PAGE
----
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The situation you described is one that greatly impoved since Putin took power.

RZD put its finances in order. The going-to-nowhere projects suddenly started to be finished: the final unelectrified sections of the Transsib were electrified lately, the longest tunnel along the BAM (during construction, some passes were crossed with intended-as-temporary lines until tunnels are finished) was put into service last year and the other half-finished ones are in works, the BAM's Eastern end (with the port connections) is about to be upgraded, a section of the Yakutsk line was opened and the rest is now in works, Moscow's suburban railways are modernised and two new airport links are in service, and so on.

Recently, there was one decision that may reflect a sane economic sense of management overruling political ties: the cancellation of the purchase of German high-speed trains. Building the lines for them would at present be beyond RZD's or even Russia's economic power, not to mention that train tickets would be too expensive for most, so spending money on system-wide upgrades does make sense.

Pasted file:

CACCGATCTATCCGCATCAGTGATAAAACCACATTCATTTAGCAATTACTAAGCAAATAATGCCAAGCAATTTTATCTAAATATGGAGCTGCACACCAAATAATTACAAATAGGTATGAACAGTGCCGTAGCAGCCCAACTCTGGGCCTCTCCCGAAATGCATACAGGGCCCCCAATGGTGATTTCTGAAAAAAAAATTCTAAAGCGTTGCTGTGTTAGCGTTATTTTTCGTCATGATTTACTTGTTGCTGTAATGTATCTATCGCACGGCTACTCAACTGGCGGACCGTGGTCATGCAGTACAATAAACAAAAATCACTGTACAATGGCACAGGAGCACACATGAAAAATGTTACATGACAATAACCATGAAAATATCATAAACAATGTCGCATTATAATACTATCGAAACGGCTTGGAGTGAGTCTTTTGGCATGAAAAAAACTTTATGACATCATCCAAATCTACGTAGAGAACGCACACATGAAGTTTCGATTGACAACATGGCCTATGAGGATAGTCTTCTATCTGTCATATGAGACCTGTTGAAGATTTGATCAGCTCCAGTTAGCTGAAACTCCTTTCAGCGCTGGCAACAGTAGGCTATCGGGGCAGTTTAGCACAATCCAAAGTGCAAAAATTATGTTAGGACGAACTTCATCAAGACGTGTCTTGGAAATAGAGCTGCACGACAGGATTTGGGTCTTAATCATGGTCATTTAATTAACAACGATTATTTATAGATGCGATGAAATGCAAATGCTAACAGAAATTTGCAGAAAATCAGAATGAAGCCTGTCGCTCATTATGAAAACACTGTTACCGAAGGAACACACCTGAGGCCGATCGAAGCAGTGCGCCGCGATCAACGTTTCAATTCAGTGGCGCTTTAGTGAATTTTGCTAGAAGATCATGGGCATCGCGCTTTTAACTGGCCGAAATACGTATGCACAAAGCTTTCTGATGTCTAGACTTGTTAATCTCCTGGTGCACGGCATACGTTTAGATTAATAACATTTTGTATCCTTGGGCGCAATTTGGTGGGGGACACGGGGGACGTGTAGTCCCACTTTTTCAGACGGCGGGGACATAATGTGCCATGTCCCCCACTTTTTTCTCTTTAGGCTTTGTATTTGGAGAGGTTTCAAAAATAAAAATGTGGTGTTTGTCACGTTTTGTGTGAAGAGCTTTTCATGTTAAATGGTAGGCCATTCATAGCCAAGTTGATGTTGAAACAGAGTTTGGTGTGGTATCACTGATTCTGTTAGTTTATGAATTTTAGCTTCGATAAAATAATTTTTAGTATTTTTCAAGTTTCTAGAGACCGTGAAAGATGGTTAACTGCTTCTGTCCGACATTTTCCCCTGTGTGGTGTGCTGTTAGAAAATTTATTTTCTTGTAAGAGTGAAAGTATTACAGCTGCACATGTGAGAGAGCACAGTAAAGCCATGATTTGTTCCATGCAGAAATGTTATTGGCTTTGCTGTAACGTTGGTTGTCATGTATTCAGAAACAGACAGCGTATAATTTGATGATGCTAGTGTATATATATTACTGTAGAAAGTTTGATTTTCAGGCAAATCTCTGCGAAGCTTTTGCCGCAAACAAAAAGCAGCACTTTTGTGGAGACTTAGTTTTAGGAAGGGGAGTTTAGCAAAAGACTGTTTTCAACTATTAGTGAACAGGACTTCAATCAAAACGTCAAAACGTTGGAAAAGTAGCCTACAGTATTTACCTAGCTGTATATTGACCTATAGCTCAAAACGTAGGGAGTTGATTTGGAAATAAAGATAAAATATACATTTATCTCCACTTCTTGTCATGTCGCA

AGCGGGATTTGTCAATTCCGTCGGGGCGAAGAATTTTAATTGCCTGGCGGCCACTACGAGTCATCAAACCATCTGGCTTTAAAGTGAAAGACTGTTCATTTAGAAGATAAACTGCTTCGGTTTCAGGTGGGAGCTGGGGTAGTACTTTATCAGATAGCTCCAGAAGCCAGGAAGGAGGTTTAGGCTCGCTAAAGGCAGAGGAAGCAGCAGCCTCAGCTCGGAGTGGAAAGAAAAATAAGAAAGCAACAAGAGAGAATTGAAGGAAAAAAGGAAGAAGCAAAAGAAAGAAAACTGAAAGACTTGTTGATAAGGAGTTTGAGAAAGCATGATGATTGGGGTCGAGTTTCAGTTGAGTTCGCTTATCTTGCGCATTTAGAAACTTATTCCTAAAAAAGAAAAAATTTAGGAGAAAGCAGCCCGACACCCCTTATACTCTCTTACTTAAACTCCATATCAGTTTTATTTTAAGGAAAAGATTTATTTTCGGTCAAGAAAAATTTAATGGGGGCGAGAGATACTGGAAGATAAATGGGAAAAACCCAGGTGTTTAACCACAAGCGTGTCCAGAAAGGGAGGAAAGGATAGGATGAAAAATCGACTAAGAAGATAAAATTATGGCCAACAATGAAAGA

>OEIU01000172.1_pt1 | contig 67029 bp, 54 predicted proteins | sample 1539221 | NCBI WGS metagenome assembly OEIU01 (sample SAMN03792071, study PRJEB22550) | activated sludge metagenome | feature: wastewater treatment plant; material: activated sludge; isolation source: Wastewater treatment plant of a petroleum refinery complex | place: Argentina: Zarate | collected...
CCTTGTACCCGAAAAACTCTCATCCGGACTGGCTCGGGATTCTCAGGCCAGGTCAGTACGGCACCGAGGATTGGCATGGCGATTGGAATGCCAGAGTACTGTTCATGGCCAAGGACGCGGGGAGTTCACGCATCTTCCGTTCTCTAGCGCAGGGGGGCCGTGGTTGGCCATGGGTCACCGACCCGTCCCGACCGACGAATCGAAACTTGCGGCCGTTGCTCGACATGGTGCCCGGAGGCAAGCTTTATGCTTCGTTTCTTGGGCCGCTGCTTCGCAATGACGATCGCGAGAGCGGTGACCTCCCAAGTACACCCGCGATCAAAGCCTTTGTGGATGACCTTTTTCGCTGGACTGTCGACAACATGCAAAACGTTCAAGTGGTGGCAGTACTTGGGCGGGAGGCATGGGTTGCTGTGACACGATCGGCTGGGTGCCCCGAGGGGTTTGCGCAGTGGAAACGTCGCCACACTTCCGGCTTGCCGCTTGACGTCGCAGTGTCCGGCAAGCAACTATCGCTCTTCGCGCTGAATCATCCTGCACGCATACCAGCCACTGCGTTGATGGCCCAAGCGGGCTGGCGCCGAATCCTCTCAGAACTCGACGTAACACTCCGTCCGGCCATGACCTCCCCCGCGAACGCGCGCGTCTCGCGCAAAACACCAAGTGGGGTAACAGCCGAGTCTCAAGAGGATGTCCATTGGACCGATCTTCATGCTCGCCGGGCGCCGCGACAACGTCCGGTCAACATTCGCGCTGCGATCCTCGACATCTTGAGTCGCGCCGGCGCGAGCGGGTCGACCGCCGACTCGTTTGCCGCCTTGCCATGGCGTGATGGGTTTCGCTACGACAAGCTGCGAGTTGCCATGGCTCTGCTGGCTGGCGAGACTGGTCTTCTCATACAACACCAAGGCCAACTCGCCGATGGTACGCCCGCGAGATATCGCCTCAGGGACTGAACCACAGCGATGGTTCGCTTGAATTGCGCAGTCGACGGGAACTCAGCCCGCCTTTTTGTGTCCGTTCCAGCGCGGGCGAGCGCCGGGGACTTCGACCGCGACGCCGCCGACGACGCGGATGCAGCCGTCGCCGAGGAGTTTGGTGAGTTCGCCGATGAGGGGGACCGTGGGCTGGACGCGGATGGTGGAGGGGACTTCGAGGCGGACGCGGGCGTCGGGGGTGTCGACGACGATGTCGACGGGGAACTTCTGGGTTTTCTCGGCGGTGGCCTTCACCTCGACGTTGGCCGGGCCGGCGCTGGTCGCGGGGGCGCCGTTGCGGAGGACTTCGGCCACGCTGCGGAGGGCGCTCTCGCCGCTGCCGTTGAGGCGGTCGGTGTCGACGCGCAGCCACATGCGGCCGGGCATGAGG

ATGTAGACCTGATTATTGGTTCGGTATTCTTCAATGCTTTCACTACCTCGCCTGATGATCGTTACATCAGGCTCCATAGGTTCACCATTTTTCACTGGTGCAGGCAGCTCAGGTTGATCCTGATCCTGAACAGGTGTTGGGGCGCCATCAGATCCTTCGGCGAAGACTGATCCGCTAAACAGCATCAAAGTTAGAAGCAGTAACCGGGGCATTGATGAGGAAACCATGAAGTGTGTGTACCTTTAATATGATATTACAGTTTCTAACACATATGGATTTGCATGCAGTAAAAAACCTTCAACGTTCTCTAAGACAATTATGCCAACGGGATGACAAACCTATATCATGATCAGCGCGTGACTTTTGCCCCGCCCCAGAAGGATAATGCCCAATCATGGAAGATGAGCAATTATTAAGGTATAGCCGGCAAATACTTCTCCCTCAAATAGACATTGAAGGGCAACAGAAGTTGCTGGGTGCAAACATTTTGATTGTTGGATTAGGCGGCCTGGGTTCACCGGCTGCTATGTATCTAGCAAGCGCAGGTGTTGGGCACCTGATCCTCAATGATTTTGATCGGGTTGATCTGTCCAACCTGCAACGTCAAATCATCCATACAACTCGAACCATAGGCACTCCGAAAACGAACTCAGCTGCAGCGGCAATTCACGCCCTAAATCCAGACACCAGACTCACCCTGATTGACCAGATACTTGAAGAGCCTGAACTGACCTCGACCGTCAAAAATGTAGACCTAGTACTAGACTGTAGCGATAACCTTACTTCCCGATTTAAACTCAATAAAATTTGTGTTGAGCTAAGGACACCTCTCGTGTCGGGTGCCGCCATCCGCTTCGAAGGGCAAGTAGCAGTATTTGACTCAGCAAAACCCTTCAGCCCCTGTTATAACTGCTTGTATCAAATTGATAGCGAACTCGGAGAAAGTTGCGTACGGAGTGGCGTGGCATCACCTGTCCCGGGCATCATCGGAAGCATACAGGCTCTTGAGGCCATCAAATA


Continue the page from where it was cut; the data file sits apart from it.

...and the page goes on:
What's more, the transcontinental traffic is kind of already in operation, in two halfs: there are some direct Berlin-Moscow and Moscow-Beijing freight transports.

Of course, to really get this off rolling, still a lot of line upgrades are needed for reliable train times, and potential customers need to be convinced that their transports are safe on the passage.

I personally expect the Artic trading route (the one made possible by global warming) to be in place before any land version happens - meaning that the land versions will NEVER happen.

The Artic route by ship would still be longer in time and more expensive than train.

*Lunatic*, n.
One whose delusions are out of fashion.

by DoDo on Sun Mar 19th, 2006 at 12:12:26 PM EST
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